Friday, 11 March 2011

rope colours

This trip has been the first major outing for my new double ropes after my old ones got rather badly damaged in an ice climbing incident back in December. 60m, 8.5mm diameter, dry-treated Edelrid Kestrels. My old ropes were the ‘standard’ Mammut Genesis that everyone seems to use, and they were of a conventional colour scheme that just worked – blue and red.

Blue and red, great! Easy to tell them apart, easy to remember which one goes on which side (always red on the left, after all red is the port colour), no worries. So what do you think crossed my mind when the Kestrels arrived?

“Oh dear god…”

‘Night’ and ‘Sahara’ are apparently the colours of these ropes according to Edelrid…

Not to worry though, my friends out here soon came to the rescue by renaming the rope colours for me:

‘Poo’ and ‘Puke’.

At first I railed against this. I do not have a ‘poo’ coloured rope for crying out loud. How could you ever shout down to your belayer “slack on poo”? I mean really…

SDC12578 The offending items in use with a Petzl Reverso 3

For a good few days I fought to maintain that the darker rope was in fact a purple colour, but then one day, stood in the bottom of the Lower Gorge, I glanced across at the pile of ropes and finally had to admit that the dark rope does indeed appear to be a sort of browny colour in certain lights. I was gutted. There really is no denying that these ropes are a gross colour combo, but really, do they have to forever be known by such vulgar names? The answer, of course, is yes.

So, now we have one brown rope, forever to be known as ‘poo’.

The orange rope is another matter altogether, it started out life simply as ‘orange’, but soon aquired the tag of ‘baby sick’ (again, thanks Dave), and has now settled down to being simply ‘puke’.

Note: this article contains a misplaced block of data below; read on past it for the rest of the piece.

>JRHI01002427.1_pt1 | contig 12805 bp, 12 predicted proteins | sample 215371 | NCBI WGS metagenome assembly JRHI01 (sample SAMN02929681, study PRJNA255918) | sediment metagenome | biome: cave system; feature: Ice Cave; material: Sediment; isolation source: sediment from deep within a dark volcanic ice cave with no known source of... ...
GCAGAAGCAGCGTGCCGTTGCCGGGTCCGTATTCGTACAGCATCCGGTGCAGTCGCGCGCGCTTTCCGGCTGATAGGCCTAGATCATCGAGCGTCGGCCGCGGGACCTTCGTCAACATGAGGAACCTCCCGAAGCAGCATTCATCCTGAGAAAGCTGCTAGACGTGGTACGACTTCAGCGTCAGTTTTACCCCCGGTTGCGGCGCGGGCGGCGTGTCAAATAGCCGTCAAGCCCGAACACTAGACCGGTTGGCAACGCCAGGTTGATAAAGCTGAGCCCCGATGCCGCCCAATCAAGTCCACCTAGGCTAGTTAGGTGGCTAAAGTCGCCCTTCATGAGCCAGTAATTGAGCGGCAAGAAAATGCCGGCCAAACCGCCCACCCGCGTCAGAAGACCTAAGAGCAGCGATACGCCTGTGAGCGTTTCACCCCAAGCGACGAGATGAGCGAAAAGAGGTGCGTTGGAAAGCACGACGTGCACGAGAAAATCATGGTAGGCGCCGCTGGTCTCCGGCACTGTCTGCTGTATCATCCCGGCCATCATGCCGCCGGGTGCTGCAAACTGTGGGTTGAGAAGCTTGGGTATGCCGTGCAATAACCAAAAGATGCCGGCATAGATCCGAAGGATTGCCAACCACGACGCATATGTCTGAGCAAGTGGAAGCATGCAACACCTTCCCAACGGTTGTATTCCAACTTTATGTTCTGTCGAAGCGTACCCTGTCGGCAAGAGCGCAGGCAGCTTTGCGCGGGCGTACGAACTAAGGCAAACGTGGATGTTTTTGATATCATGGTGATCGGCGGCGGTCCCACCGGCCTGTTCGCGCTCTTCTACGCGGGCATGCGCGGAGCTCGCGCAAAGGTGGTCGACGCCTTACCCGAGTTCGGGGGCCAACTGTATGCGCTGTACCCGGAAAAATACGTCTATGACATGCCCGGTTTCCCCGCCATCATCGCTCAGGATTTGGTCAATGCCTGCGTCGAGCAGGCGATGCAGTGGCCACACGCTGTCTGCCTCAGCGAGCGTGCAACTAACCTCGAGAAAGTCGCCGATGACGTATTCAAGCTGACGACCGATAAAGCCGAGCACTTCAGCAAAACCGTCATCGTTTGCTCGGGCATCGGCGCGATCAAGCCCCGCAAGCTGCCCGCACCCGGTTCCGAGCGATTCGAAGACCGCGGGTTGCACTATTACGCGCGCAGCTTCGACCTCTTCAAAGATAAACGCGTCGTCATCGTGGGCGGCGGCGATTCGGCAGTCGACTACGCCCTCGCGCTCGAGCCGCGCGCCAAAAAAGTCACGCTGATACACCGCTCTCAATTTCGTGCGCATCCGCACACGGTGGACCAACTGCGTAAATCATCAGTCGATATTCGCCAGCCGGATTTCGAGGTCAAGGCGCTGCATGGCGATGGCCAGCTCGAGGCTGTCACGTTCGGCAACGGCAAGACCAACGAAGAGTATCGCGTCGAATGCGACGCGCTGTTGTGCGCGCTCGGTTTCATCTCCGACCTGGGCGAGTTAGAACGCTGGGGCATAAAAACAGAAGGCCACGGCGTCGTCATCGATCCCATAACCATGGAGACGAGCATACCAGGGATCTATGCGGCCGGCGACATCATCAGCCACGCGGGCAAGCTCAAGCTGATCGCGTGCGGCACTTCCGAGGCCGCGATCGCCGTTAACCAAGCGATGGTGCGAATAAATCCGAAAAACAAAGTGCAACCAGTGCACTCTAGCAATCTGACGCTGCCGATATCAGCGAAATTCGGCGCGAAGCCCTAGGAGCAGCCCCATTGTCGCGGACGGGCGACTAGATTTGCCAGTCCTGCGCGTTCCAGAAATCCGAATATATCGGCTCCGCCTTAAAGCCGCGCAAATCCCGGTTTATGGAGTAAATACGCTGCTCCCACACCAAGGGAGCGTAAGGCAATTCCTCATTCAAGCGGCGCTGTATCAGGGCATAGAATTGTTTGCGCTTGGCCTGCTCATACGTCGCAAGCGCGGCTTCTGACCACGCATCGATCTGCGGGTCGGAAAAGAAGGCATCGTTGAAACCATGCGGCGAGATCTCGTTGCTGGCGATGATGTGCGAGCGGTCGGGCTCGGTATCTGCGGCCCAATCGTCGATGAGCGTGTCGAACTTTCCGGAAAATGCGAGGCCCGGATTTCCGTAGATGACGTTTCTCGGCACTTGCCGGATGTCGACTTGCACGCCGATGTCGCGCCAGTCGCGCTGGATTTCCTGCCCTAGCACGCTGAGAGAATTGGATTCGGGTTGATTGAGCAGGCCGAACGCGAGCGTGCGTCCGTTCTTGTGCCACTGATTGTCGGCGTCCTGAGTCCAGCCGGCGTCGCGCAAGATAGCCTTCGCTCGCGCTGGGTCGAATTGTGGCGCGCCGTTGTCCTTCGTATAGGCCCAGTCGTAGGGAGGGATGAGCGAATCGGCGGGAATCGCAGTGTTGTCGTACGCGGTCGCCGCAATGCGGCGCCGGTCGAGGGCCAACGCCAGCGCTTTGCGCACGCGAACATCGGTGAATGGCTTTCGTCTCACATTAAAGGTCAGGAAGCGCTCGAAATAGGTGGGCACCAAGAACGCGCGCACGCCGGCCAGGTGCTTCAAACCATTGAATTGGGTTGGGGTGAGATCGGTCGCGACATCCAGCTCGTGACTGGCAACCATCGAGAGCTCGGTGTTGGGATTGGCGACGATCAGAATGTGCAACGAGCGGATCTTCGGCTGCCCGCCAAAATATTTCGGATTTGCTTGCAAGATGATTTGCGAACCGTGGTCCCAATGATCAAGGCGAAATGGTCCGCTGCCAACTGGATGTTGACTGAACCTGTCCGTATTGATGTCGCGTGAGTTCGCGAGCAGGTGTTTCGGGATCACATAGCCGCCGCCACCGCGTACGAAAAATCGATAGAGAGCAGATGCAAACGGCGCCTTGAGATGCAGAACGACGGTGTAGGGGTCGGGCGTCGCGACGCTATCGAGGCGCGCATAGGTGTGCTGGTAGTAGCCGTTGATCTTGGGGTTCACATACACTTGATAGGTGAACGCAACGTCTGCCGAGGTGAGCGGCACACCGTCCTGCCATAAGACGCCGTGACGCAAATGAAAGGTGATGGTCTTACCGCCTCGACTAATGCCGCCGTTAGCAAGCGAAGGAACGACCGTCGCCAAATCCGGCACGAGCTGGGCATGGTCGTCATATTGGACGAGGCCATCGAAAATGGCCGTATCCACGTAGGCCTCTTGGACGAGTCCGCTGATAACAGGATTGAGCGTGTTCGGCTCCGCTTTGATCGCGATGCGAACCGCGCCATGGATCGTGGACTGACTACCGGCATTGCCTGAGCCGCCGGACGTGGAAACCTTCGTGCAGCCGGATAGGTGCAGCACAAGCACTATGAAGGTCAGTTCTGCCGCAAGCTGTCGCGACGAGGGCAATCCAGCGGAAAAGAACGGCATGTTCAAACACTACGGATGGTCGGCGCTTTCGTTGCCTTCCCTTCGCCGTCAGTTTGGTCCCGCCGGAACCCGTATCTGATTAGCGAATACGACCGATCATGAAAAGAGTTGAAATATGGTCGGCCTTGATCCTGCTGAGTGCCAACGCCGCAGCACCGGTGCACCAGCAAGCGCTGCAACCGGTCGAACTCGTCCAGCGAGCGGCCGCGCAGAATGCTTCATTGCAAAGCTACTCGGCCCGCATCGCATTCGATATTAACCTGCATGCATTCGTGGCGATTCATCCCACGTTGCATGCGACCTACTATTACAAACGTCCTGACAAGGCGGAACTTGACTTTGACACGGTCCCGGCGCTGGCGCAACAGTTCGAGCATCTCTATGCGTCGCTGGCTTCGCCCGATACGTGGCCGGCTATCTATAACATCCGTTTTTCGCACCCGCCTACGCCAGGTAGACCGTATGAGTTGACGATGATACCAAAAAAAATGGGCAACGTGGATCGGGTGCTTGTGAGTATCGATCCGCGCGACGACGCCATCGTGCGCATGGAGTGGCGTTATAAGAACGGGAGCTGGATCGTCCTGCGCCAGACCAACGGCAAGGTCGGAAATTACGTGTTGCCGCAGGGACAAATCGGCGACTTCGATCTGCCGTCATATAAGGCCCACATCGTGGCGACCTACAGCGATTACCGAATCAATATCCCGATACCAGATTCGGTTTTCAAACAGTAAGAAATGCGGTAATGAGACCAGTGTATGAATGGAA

I’ve given up despairing, there is nothing I can do other than embrace the embarrassment of it all.

There is an advantage to this colour combination - it is incredibly easy to remember two simple elements: which one goes on the left when gearing up, and which one you rig to pull as standard on full length abseils:

Left and right: The lighter coloured rope, resembling either puke or pee, depending on which way you look at it, is of course rope ‘Number One’ and therefore always goes on the left.

The darker coloured rope, now widely regarded as the ‘poo’ rope, of course has to be rope ‘Number Two’, the reasoning being self-evident. It will go on the right.

Abseiling: When rigging a full length abseil, you have to tie both ropes together, and upon reaching the bottom the laborious task of pulling the ropes down becomes the next challenge. In order to make life ever-so-slightly easier, I’ve decided to standardise the way I’ll thread the ropes, ensuring that the ‘puke’ rope is the one to be pulled (knot on the ‘puke’ side of the anchor), so we will always be “pulling a sickie”…I know, I know…


On a genuine note, I’m seriously impressed with these ropes. They handle beautifully, the dry-treatment is great and they do everything a double rope should do. It’ll be interesting to see how well they hold up to the rigours of the summer rock season, but if they are as good as my old Edelrid Falcon single rope, I’m sure I’ll be more than happy.


  1. Daft question, but what is that a photo of? Is that a car crash barrier/stansion? I can't imagine doing that in the uk, as most belay stakes i've seen are rusting pieces of crap!

  2. It's actually just a load of tat round a tree, but there are places where crash barriers can be used!